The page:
Erika Hersch-Green, evolutionary biologist and assistant professor of biological sciences at Michigan Technological University, has received a National Science Foundation CAREER award to investigate how increased nitrogen and phosphorus availability across different
temperature and water regimes alters the primary productivity of some plants, while
reducing the growth of others. Hersch-Green will examine how the amounts of nutrients
available to plants determine which plants thrive or wither due to their specific
genome attributes.

“For evolutionary biologists, one of the main goals is to match the genotype of organisms
to what they look like — their phenotype,” Hersch-Green said. “Historically, evolutionary
biologists have focused on how natural selection for protein function or genetic drift
has shaped evolutionary landscapes, as well as the mapping of genotype to phenotype.
My research is taking a slightly different perspective, looking at how molecular attributes
of organisms interact to reduce the material cost of building genomes. I am examining
whether natural selection operates to reduce the cost to a plant species of building
genomes, rather than how natural selection acts on proteins, which is a novel approach.”

Hersch-Green is conducting her research across several grassland sites distributed
across North America, focusing on two common North American grassland plants: fireweed
and goldenrod.

Prairie Plants and Polyploidy

Hersch-Green’s research examines how nutrients affect plants that vary in their genome
size. Genomes are made up of nucleic acids and cells, which cost plants a significant
amount of nitrogen and phosphorus to build. And, some of these plants are polyploids
with varying numbers of chromosomes — which, in turn, affects genome size. 

“The cost of building genomes and a nutrient environment influence physiological tradeoffs
of primary processes like photosynthesis and growth versus secondary tradeoffs like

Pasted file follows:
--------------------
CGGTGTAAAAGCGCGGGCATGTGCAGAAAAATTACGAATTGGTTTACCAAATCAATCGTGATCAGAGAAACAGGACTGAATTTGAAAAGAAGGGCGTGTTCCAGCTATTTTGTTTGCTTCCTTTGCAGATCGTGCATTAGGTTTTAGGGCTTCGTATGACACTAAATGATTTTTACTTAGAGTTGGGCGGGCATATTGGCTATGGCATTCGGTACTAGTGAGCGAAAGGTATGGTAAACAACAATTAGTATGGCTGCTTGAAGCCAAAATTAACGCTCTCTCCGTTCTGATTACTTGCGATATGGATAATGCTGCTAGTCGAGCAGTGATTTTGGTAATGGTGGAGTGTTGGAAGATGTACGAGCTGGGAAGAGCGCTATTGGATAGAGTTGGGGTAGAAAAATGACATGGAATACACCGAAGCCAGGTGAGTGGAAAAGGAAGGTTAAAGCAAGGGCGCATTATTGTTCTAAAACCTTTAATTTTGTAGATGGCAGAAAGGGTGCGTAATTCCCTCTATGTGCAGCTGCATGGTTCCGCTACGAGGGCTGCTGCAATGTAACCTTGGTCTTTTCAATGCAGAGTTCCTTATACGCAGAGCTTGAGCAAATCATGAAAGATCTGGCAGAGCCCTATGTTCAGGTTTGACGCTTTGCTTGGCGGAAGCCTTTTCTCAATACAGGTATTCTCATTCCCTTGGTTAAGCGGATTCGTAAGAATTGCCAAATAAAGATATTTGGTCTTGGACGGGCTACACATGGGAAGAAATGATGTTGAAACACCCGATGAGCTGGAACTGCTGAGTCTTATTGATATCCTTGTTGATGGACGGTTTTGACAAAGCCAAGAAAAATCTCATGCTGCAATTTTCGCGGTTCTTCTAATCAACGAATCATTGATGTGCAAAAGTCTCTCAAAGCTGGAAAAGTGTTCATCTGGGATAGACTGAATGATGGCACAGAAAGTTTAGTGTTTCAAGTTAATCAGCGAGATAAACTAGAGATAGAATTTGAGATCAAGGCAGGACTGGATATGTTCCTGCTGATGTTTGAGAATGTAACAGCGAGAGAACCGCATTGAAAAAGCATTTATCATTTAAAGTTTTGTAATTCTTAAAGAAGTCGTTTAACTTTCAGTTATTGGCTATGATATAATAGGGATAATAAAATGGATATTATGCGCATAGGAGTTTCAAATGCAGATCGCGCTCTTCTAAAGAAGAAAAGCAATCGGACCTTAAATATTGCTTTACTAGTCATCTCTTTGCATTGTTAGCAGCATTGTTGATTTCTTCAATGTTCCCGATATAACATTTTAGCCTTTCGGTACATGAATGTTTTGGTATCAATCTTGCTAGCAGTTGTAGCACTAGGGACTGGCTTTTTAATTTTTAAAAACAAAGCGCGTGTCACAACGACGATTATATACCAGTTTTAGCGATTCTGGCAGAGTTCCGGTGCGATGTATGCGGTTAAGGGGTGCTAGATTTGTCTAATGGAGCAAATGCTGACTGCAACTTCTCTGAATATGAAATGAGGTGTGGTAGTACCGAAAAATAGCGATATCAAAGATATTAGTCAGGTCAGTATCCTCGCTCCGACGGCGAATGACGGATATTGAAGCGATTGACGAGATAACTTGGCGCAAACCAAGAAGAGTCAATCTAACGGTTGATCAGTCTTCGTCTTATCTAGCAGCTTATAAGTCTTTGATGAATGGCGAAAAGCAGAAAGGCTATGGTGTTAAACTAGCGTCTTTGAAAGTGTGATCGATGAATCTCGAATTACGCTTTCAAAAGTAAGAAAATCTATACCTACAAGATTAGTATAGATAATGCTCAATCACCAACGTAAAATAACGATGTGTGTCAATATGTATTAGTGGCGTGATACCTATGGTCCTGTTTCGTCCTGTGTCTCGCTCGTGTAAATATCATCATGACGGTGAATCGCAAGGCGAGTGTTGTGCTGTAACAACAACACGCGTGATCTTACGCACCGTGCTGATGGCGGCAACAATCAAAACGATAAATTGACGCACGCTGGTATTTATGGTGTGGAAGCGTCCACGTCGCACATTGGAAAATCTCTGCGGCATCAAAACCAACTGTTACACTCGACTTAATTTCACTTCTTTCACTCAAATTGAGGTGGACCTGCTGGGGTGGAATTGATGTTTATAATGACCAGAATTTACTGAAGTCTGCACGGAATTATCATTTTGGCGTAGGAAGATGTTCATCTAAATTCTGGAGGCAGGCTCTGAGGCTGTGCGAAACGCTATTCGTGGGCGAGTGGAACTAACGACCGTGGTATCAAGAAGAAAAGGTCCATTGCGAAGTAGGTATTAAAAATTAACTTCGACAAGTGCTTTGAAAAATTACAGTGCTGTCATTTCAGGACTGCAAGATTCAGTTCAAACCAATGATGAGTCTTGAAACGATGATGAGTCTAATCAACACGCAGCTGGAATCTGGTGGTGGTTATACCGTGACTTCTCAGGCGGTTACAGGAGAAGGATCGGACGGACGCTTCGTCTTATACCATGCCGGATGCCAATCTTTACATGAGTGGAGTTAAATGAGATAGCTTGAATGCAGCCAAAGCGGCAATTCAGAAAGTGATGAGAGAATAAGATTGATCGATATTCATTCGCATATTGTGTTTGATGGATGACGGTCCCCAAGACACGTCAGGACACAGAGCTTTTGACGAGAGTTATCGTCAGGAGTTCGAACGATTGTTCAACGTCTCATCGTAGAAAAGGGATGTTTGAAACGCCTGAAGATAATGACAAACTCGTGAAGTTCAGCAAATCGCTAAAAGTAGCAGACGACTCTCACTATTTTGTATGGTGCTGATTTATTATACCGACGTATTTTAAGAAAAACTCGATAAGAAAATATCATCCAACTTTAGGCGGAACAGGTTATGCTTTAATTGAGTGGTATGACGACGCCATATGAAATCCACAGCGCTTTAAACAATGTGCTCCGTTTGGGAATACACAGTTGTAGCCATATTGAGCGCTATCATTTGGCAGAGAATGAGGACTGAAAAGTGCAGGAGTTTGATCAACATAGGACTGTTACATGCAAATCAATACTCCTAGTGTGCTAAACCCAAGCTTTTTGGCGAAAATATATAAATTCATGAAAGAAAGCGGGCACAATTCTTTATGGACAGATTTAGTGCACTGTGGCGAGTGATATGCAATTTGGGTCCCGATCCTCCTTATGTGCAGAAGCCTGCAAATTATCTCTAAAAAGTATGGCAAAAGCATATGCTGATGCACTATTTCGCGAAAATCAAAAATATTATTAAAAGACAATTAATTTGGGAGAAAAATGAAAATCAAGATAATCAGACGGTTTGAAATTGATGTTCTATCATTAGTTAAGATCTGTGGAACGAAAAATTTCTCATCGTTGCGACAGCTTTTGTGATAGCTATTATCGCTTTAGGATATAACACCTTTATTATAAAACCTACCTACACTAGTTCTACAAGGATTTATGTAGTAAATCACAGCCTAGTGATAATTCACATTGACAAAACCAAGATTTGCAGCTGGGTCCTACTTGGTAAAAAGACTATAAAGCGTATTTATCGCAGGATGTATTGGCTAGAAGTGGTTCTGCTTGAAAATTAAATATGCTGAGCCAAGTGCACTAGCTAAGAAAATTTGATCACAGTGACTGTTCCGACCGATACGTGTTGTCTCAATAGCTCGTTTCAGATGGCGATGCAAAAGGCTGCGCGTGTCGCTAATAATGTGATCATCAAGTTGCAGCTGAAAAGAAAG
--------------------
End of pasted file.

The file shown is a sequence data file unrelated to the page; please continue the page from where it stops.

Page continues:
defense compounds,” Hersch-Green said. “My research takes a multifaceted approach.
I’m combining molecular cytological [chromosomal] and physiological phylogenetic [appearance]
approaches.”

Hersch-Green will examine mechanistic tradeoffs in 10 Nutrient Network consortium sites distributed across the American West Coast and Midwest, including a new site
at Michigan Tech’s Ford Center and Research Forest featuring gardens planted in particular arrangements to test particular mechanisms.
The sites vary in climate zones, temperature and available moisture.

Using fireweed and goldenrod, Hersch-Green will look specifically at tradeoffs in
size between the plants’ genome — their total genetic code — and their transcriptome
— the parts of the genome transcribed into RNA molecules. RNA codes, decodes, regulates
and expresses genes. Hersch-Green will use different nutrient environments with different
cytotypes of each plant to measure certain functional traits. By combining data from
multiple plants, the creatures that pollinate plants or eat the plants (known as “consumer
community assemblages”), and time series phylogenetic modeling and experiments — Hersch-Green
hopes to gain insights into the roles of material costs and genome size in biodiversity
patterns.

Her work provides a system-level understanding of how eutrophication — the increasingly
dense growth of particular plants at the expense of other species brought on by increasing
nutrient inputs — are affecting individual organisms and multi-species communities
by looking at their interactions. Ultimately, this research will generate genomic
tools for other species as well.

Stem-based STEM Education

Every CAREER award features an education component. Hersch-Green’s approach features
multiple methods to enhance scientific literacy for middle schoolers, high schoolers
and undergraduates. At Hersch-Green’s Ford Center site, she is working with a STEM
educator to formulate different science communication and botany modules based on
photosynthesis research conducted by Hersch-Green and graduate students in her lab.
She is also collaborating with Erin Smith, director of the Humanities Digital Media
Zone and faculty advisor to Cin/Optic Communication and Media Enterprise students,
to create a series of educational modules.

The goal of any CAREER award is to effect change beyond the field of study through
novel research and education. Hersch-Green’s research, through two prairie plants,
examines how community diversity, from plant to pollinator to herbivore, is changing
— and in broad terms, how that affects biodiversity.

Michigan Technological University is a public research university, home to more than
7,000 students from 54 countries. Founded in 1885, the University offers more than
120 undergraduate and graduate degree programs in science and technology, engineering,
forestry, business and economics, health professions, humanities, mathematics, and
social sciences. Our campus in Michigan’s Upper Peninsula overlooks the Keweenaw Waterway
and is just a few miles from Lake Superior.

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